Street naming ceremony keeps Kirby legacy alive
Generations have been producing bricks in the area since the 1700s
Parish councillors cut the ribbon to officially name Kirby Close, a name entrenched in the village’s history and one that goes back hundreds of years.
The new-build, three house development – located behind Yaldens Garden Centre – has been completed recently by local man Chris Kirby, whose family has been living in the area since the late 1700s.
His family has been producing bricks and tiles at Frog Hall, Botterells Lane, with the works originally owned by Mr Kirby’s great, great grandfather Joseph Kirby – the kiln itself was built in 1783.
Grandfather Edward Kirby ran it next, followed by three of Mr Kirby’s uncles until its eventual closure in 1978.
It is said that much of the village is built from Kirby bricks.
Speaking at the ceremony, parish council chairman Gordon Patrick said: “I think we are somewhat a unique village and over the years many of our families and residents have had their names incorporated into the streets and buildings, and this is becoming more prominent.
“Today we add an important name to the list and I declare that Kirby Close is now recognised as part of the village.”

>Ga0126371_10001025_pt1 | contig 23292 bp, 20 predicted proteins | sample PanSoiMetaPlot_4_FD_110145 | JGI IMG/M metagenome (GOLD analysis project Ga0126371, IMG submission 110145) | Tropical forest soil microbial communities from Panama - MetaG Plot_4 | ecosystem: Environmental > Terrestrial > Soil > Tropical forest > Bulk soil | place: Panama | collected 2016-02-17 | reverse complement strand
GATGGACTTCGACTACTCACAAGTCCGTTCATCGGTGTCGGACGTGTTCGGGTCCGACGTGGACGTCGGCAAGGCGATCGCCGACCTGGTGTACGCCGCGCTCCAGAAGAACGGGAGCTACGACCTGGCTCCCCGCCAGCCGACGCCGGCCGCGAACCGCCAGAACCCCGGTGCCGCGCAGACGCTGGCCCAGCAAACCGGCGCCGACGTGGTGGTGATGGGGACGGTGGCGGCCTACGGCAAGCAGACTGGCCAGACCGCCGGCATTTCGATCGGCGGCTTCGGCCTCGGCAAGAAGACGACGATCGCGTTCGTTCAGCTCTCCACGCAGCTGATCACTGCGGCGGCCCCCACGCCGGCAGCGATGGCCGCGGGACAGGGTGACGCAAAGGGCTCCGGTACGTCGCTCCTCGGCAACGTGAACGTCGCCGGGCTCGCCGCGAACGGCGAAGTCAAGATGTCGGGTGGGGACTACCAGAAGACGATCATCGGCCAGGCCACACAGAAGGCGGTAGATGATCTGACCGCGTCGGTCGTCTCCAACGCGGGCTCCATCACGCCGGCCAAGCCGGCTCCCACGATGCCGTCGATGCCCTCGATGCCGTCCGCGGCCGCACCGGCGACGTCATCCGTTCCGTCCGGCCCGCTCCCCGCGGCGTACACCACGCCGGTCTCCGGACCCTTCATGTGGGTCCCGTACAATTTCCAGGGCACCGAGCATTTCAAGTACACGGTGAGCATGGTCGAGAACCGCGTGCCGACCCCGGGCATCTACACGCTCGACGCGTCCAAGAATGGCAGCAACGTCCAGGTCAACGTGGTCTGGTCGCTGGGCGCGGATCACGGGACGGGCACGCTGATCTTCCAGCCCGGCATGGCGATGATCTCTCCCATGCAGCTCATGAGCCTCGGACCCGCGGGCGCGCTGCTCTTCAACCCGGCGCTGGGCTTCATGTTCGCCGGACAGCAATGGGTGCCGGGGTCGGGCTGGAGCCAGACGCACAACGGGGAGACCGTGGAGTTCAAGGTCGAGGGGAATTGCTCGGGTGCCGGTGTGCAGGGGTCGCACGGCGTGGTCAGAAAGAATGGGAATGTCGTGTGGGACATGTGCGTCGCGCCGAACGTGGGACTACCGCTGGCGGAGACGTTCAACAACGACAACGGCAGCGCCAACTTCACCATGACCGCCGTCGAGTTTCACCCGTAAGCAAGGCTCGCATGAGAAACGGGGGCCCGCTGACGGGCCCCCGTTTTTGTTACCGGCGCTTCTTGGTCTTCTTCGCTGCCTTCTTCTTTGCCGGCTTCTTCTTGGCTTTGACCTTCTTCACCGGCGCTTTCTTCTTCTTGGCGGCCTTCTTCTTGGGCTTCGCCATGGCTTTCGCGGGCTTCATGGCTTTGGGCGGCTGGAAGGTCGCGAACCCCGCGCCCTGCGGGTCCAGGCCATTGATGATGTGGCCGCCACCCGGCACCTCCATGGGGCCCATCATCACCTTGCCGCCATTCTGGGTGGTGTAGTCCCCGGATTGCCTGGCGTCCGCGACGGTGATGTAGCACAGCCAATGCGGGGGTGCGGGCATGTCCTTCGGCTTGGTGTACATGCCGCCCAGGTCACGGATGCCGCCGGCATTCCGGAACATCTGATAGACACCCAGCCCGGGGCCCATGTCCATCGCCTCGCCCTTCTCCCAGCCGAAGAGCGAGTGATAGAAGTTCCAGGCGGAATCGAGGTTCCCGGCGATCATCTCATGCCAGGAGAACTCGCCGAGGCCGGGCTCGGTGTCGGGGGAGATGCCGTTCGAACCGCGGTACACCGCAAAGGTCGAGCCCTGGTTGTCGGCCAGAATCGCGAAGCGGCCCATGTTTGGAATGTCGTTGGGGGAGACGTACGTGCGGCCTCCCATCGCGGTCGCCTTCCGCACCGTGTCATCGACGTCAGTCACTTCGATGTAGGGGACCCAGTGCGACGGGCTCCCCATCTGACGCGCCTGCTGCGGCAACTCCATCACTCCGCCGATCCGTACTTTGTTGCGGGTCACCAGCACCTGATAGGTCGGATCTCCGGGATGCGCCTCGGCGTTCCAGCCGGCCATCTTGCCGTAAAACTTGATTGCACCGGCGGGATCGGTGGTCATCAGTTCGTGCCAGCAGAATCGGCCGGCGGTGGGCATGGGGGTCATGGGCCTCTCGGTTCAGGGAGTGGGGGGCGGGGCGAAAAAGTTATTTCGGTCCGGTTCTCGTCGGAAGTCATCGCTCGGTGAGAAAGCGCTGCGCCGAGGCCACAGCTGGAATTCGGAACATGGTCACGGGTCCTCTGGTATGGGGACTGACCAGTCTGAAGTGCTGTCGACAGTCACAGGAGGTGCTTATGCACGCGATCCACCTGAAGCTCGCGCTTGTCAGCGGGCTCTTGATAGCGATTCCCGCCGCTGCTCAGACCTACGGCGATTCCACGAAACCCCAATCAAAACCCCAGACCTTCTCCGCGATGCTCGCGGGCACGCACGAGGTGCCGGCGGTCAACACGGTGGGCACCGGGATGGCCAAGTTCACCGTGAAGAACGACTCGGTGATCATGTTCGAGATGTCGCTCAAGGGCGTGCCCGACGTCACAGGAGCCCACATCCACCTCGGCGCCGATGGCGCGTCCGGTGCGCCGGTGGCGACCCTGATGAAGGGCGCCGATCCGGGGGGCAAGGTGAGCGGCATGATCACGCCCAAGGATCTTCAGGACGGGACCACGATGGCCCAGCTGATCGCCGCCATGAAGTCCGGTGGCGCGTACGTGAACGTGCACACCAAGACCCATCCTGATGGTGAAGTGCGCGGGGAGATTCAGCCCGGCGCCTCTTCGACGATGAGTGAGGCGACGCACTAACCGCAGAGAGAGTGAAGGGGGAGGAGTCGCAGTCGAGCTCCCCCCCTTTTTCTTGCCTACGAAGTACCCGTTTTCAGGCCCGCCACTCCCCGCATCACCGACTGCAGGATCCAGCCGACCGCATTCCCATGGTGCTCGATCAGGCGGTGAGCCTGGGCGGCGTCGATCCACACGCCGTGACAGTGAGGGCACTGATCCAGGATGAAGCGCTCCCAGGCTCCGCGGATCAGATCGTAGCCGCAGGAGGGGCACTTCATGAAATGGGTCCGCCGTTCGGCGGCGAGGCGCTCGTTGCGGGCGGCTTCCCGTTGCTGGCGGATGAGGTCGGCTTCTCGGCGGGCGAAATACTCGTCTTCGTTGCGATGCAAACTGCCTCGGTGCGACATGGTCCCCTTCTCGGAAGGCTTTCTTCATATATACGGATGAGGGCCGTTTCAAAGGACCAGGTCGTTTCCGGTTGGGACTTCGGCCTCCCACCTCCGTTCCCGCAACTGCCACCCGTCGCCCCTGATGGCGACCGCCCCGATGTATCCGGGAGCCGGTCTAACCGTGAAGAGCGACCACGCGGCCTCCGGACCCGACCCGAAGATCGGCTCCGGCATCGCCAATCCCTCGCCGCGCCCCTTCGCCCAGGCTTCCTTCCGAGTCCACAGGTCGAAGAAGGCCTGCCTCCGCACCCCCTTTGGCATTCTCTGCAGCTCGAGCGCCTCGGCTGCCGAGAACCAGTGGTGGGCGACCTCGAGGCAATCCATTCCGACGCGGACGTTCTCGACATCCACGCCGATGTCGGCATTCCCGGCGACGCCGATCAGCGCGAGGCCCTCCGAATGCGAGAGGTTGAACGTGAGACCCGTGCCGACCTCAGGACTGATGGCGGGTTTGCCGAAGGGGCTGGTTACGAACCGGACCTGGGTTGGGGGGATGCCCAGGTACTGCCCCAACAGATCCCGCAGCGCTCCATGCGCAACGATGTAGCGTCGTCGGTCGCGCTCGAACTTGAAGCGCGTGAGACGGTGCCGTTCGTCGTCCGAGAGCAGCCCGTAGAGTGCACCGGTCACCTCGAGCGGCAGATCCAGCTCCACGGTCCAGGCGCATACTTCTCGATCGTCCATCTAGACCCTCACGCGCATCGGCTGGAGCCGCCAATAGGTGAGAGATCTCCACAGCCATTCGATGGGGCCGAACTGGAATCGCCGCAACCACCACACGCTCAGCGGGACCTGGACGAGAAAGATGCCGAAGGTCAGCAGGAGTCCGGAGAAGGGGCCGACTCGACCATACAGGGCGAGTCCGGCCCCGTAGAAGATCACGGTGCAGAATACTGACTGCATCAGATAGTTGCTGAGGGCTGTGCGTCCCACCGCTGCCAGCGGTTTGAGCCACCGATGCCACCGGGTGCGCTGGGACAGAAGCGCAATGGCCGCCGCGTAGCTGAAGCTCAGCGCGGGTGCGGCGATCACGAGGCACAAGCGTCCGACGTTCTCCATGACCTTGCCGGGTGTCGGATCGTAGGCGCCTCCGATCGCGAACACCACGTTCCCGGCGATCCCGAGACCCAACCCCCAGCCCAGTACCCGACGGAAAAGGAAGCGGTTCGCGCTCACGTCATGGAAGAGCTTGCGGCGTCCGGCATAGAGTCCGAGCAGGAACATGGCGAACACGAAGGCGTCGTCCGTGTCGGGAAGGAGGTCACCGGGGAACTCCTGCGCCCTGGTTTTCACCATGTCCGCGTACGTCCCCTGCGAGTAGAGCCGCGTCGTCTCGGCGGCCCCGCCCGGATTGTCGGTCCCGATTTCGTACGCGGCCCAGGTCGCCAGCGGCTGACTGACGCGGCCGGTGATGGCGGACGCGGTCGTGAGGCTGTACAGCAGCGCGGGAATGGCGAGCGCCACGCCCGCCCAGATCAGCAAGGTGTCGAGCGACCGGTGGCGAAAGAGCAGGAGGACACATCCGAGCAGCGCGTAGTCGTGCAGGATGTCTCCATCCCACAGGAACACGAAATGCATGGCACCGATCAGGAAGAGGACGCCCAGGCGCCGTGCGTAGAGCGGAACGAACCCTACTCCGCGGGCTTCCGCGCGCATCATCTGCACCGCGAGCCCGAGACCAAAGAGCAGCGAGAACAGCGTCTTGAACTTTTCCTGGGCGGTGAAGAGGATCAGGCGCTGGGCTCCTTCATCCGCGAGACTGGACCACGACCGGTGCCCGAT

It is not just male members of the Kirby family who have played a prominent role in village life – Mr Kirby’s grandmother, Mrs AE Kirby, was one of the original founders of the Wasps Football Club in 1922.
She was the club’s first president, a role in which she remained until at least 1946.
Her eldest son, who died in World War One aged just 19, is buried in the churchyard and his name is engraved on the war memorial.
Mr Kirby’s father, Jim, played for the Wasps and later became chairman of the club.
After the ceremony, Mr Kirby – who now lives nearby in Seer Green – said: “It makes me proud. It makes me think I have got a memory of all the family that have been here for nearly 300 years.
Chalfont St Giles Parish Council chairman Gordon Patrick and Chris Kirby cut the ribbon